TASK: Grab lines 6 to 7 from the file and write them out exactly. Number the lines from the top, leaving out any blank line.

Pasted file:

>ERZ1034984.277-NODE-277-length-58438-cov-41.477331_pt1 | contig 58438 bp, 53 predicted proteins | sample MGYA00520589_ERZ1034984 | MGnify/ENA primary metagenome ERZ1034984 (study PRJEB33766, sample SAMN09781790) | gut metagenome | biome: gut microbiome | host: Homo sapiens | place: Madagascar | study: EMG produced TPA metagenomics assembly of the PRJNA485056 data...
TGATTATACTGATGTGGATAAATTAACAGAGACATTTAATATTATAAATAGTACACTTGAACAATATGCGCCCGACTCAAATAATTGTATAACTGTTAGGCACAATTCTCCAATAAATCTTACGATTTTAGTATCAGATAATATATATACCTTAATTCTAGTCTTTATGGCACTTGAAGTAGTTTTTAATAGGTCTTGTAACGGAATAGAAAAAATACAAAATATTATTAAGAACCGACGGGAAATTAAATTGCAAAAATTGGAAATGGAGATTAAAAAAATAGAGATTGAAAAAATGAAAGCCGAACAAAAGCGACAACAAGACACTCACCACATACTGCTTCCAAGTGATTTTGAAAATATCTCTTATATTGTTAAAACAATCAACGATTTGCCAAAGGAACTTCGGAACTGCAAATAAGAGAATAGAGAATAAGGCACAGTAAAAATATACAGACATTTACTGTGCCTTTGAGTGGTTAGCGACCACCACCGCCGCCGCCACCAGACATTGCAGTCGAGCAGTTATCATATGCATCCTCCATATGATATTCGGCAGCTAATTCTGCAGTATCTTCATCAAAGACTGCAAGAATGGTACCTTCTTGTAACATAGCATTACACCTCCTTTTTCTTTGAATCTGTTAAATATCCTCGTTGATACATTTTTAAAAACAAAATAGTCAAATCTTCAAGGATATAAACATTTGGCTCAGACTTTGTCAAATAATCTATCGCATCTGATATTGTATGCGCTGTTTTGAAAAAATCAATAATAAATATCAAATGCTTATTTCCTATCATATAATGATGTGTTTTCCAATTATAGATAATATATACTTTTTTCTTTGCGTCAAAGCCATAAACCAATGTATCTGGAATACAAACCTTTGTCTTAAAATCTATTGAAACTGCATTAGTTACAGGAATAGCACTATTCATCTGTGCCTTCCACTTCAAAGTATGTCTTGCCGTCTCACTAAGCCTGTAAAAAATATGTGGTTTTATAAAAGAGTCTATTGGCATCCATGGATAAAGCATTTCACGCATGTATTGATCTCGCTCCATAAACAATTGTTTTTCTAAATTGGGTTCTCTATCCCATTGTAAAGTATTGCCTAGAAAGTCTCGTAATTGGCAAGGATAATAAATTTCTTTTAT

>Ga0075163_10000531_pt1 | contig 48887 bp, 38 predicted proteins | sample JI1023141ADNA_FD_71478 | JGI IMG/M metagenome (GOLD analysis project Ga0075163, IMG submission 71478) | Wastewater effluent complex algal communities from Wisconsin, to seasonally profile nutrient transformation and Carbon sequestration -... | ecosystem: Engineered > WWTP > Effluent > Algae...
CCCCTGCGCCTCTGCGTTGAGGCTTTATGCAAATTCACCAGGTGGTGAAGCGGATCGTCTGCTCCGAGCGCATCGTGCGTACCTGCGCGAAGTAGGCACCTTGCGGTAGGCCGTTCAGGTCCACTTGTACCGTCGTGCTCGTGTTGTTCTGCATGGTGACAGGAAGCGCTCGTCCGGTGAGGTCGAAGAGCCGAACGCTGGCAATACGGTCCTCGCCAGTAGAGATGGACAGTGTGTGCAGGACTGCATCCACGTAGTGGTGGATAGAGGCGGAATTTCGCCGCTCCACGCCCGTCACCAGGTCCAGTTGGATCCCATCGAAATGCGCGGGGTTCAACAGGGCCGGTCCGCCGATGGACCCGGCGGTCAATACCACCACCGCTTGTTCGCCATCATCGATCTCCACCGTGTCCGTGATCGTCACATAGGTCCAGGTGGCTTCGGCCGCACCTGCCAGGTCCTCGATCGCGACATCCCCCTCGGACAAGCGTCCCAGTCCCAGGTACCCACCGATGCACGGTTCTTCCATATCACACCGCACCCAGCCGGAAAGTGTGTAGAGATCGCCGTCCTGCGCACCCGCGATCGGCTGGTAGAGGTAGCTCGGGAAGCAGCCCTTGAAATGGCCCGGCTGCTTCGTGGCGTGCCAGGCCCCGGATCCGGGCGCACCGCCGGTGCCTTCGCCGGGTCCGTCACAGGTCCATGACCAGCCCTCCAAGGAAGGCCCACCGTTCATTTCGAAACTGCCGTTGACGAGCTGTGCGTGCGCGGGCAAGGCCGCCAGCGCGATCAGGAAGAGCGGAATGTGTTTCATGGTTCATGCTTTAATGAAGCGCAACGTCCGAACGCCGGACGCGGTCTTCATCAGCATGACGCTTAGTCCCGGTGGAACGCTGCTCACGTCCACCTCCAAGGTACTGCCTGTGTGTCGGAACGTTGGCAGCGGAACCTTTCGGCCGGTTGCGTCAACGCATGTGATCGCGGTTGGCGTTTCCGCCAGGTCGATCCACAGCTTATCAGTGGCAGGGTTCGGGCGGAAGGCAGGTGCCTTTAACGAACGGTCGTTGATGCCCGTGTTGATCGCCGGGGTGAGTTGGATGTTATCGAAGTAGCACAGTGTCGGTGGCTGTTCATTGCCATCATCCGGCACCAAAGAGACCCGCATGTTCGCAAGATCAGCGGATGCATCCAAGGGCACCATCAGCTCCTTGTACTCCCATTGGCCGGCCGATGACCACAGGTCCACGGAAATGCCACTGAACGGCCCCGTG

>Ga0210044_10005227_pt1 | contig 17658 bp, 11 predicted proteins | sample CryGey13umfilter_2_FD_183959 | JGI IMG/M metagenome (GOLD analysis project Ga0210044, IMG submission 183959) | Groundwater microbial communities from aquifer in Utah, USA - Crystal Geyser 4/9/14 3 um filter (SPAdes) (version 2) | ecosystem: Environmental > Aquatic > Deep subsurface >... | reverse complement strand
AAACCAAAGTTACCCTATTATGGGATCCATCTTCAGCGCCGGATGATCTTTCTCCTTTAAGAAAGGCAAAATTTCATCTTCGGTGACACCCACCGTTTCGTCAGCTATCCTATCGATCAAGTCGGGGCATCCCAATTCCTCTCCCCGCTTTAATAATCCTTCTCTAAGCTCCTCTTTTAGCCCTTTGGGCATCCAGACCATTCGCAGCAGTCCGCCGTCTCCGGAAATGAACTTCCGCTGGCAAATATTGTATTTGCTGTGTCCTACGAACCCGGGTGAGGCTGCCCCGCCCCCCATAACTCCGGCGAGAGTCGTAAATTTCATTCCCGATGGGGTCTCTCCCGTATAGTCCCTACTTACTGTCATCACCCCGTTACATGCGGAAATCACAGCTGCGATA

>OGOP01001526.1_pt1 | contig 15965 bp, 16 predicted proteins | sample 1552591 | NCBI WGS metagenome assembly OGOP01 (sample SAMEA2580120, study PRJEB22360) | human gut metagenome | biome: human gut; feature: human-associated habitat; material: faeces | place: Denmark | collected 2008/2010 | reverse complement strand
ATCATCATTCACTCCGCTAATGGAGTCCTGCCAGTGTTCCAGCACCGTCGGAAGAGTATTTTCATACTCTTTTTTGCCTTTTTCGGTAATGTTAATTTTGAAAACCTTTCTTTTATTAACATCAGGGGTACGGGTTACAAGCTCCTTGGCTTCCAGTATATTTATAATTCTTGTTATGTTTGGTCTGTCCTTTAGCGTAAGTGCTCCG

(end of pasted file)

AAACCAAAGTTACCCTATTATGGGATCCATCTTCAGCGCCGGATGATCTTTCTCCTTTAAGAAAGGCAAAATTTCATCTTCGGTGACACCCACCGTTTCGTCAGCTATCCTATCGATCAAGTCGGGGCATCCCAATTCCTCTCCCCGCTTTAATAATCCTTCTCTAAGCTCCTCTTTTAGCCCTTTGGGCATCCAGACCATTCGCAGCAGTCCGCCGTCTCCGGAAATGAACTTCCGCTGGCAAATATTGTATTTGCTGTGTCCTACGAACCCGGGTGAGGCTGCCCCGCCCCCCATAACTCCGGCGAGAGTCGTAAATTTCATTCCCGATGGGGTCTCTCCCGTATAGTCCCTACTTACTGTCATCACCCCGTTACATGCGGAAATCACAGCTGCGATA

>OGOP01001526.1_pt1 | contig 15965 bp, 16 predicted proteins | sample 1552591 | NCBI WGS metagenome assembly OGOP01 (sample SAMEA2580120, study PRJEB22360) | human gut metagenome | biome: human gut; feature: human-associated habitat; material: faeces | place: Denmark | collected 2008/2010 | reverse complement strand